The movie Fifty Shades of Grey, based on an erotica novel by the same title, will be released here tomorrow, just 2 days before Valentine’s Day. In the story, Anastasia Steele, a university graduate, and Christian Grey, a very wealthy businessman, enter into contractual sex that has bondage, dominance, and sadism/masochism (BDSM) elements. The movie has been rated [R] in the U.S. and banned in Malaysia.
A study published in Journal of Women’s Health last year concluded that there are strong correlations between health risks in women’s lives (including violence victimisation) and the consumption of Fifty Shades. Female readers were more likely than non-readers to have had a partner who verbally abused them, and to report fasting, binge-drinking, using diet aids, and five or more intercourse partners.
In spite of this, the novel and the film’s trailer have been highly popular since their release.
This is understandable in view of the fact that humans have a deep longing for intimacy. However, sexual intimacy is not the same as relational intimacy. A person’s felt need for sexual gratification may not meet his/her real need for authentic connection and lasting love. Relational intimacy transcends sexual experiences and is best sought out in wholesome ways for it to be truly fulfilling.
Ironically, focusing on the person’s body rather than the person leads to both a lessened emotional connection and decreased sexual appetite. Authors Juli Slattery and Dannah Gresh in their new book, Pulling Back the Shades: Erotica, Intimacy, and the Longings of a Woman’s Heart, explain that “erotica and porn teach you to be sexually aroused by looking away from your partner, not toward him. You may be engaging your body with him, but your imagination is with some fictional character. That’s not intimacy.” In addition, “erotica and porn impact your brain in a manner that breeds tolerance. What was sexually arousing a few months ago will no longer be enough to produce the same sexual high. This is how men and women get drawn into increasingly hardcore porn and/or sexually acting out what they have seen or read.”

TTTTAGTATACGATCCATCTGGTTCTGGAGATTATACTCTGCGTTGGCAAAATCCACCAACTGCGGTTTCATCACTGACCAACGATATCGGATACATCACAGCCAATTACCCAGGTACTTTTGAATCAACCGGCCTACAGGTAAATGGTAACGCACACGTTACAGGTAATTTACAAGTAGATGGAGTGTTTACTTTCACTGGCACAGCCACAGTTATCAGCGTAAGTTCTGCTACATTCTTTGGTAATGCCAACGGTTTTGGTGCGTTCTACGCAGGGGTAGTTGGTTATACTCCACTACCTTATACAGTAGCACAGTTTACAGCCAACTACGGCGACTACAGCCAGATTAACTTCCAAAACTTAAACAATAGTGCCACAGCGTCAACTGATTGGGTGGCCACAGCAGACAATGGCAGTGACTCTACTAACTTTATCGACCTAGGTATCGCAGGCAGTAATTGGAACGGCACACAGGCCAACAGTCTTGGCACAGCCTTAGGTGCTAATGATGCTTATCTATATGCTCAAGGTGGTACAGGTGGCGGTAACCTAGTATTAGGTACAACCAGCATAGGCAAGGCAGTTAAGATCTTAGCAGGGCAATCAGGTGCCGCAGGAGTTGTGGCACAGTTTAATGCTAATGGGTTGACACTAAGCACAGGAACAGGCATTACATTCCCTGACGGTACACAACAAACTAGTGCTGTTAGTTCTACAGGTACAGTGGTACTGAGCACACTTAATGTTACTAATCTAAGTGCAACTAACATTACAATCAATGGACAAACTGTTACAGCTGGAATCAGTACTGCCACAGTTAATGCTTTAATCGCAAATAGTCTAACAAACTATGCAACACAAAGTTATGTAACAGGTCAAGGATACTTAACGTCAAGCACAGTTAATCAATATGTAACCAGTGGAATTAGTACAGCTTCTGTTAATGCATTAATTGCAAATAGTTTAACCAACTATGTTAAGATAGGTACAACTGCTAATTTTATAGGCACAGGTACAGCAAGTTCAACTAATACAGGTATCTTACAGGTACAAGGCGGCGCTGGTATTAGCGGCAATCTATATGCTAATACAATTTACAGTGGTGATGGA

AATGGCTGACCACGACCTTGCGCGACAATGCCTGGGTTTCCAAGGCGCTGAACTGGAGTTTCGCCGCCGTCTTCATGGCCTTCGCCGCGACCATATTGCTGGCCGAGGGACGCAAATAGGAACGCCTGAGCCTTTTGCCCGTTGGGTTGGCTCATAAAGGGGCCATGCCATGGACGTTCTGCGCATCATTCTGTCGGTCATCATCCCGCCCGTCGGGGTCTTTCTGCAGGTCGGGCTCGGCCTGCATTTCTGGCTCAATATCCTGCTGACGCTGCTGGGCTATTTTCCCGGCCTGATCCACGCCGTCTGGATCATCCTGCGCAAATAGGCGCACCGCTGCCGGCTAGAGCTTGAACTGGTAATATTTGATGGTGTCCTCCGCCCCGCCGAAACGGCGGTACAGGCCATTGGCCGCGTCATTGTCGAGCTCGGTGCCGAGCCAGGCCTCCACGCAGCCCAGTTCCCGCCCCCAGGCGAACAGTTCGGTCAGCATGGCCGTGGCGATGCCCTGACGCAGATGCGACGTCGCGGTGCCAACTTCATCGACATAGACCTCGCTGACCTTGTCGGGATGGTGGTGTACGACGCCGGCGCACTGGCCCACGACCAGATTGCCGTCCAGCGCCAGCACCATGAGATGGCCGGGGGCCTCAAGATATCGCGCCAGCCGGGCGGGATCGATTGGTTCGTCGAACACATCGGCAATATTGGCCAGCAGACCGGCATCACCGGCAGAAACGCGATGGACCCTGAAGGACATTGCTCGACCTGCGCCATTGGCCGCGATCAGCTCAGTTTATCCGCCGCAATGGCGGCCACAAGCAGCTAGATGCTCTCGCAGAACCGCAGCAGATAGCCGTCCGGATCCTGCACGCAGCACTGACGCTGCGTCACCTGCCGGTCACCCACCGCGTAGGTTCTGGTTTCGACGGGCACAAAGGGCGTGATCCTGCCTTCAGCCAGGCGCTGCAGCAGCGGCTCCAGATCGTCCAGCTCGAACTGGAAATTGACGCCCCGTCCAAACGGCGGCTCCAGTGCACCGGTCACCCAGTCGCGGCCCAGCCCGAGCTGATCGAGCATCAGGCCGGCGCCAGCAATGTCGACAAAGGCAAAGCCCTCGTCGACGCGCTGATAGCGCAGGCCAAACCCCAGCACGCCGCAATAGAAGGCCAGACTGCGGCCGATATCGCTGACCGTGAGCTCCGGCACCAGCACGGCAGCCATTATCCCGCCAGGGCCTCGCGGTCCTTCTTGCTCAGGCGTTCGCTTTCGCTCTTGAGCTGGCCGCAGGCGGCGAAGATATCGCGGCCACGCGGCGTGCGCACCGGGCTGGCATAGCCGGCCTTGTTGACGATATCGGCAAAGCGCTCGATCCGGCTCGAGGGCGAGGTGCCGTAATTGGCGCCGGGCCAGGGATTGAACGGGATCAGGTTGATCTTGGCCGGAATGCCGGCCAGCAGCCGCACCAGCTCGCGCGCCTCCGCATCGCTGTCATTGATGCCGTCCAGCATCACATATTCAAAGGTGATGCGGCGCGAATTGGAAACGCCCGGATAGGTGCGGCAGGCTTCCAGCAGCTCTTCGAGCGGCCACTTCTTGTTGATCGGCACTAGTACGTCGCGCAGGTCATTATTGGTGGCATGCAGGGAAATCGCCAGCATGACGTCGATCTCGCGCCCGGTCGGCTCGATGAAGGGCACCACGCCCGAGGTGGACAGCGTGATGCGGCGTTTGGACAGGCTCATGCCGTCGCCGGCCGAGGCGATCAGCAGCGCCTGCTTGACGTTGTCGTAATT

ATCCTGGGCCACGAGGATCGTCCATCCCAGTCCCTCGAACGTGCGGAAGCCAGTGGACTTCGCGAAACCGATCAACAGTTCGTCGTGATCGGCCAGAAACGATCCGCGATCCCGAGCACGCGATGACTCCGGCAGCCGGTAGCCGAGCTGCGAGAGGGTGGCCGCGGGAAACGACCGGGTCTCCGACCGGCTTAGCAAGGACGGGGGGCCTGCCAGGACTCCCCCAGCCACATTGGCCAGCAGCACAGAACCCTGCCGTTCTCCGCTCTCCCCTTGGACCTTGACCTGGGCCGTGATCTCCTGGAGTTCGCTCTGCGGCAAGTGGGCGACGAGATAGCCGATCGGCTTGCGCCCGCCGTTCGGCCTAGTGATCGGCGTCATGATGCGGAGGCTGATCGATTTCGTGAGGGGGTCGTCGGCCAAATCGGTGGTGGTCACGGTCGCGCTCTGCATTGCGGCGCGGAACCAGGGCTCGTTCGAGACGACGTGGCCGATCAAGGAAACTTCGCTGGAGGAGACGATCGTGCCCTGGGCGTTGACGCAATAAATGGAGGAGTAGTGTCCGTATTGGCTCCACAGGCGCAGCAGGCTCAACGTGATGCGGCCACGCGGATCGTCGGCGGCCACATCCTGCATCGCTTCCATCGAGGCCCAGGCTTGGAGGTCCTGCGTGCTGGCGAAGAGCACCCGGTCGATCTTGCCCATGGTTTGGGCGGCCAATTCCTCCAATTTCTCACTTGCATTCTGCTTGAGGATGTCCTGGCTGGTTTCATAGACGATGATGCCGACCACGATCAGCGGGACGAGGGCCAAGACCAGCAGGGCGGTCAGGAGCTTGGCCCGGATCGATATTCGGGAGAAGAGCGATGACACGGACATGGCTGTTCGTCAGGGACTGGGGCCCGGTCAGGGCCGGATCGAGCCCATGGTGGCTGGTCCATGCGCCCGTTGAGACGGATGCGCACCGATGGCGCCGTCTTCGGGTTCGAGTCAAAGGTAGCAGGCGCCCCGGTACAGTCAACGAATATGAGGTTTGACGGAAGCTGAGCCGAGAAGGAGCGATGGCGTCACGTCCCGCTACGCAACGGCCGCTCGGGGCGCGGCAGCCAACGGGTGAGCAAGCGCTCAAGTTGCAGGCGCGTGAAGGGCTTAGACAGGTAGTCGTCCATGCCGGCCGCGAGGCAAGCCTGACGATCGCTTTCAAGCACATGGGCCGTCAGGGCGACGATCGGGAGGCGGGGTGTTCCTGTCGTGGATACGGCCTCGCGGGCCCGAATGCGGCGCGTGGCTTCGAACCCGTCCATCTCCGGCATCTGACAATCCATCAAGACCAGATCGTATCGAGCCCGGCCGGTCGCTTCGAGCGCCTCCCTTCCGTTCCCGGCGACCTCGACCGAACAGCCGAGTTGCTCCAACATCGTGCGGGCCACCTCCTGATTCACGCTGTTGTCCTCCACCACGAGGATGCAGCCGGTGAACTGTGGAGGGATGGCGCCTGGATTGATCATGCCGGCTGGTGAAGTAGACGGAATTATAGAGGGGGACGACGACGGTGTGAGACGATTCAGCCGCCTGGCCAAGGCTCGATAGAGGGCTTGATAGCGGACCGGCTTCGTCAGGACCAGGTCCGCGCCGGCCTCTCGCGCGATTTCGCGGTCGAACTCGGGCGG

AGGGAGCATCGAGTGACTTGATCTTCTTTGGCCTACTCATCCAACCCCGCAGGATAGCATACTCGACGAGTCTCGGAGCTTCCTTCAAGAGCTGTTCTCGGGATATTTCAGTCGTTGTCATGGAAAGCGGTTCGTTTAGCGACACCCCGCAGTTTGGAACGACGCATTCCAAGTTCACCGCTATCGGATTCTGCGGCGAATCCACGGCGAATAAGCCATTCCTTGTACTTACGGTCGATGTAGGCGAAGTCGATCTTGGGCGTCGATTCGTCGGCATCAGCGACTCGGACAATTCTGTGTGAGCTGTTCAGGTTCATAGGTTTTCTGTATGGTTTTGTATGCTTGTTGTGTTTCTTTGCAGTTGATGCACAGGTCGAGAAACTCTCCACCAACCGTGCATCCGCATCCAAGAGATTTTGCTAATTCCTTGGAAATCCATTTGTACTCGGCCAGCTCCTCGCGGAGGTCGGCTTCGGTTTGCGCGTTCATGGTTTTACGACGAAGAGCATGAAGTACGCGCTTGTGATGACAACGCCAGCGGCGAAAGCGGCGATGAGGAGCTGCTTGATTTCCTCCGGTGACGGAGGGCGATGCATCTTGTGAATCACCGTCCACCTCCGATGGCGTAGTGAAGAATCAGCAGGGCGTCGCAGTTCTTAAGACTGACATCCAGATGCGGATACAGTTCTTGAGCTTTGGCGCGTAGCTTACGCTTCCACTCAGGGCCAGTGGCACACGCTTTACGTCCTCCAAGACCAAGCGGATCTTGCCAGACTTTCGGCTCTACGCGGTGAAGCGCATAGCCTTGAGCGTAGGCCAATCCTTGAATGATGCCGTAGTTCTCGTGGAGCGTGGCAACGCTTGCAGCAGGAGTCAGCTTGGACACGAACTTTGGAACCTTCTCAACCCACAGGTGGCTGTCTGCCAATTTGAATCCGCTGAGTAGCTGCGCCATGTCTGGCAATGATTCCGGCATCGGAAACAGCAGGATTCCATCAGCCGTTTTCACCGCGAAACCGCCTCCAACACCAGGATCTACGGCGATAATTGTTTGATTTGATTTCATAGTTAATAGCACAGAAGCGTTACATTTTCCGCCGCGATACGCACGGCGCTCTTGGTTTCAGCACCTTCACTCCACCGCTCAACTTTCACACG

The untold story behind the “Shades” is that engaging in erotica and pornography serves to drive a deep wedge in marital relationships and often impedes the building of true intimacy that many couples long for. This has been recounted in many of the marital counselling cases we’ve seen.
Instead of focusing on sexual techniques, we would do better to build on the fundamentals of a loving relationship with our spouse. This includes communicating our sexual and emotional needs with each other instead of unwittingly seeking fulfilment and attempting to fill emotional voids through erotica and pornography.
- Bonomi Amy E., Nemeth Julianna M., Altenburger Lauren E., Anderson Melissa L., Snyder Anastasia, and Dotto Irma. Journal of Women’s Health. September 2014, 23(9): 720-728. doi:10.1089/jwh.2014.4782. <http://online.liebertpub.com/doi/full/10.1089/jwh.2014.4782>
- Gresh, D., & Slattery, J. (n.d.). Pulling Back the Shades: Erotica, Intimacy, and the Longings of a Woman’s Heart
Editor’s note: This letter was sent to Voices Today on February 11 (pending to be published).